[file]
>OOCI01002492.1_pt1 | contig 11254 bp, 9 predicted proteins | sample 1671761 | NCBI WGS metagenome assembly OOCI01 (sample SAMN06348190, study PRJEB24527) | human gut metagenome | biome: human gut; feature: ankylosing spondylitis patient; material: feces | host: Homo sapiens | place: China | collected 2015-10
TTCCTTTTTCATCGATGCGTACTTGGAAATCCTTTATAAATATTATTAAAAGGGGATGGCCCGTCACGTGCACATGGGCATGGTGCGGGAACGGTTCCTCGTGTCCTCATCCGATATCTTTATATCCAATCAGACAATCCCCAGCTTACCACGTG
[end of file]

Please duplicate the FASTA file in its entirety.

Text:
>OOCI01002492.1_pt1 | contig 11254 bp, 9 predicted proteins | sample 1671761 | NCBI WGS metagenome assembly OOCI01 (sample SAMN06348190, study PRJEB24527) | human gut metagenome | biome: human gut; feature: ankylosing spondylitis patient; material: feces | host: Homo sapiens | place: China | collected 2015-10
TTCCTTTTTCATCGATGCGTACTTGGAAATCCTTTATAAATATTATTAAAAGGGGATGGCCCGTCACGTGCACATGGGCATGGTGCGGGAACGGTTCCTCGTGTCCTCATCCGATATCTTTATATCCAATCAGACAATCCCCAGCTTACCACGTG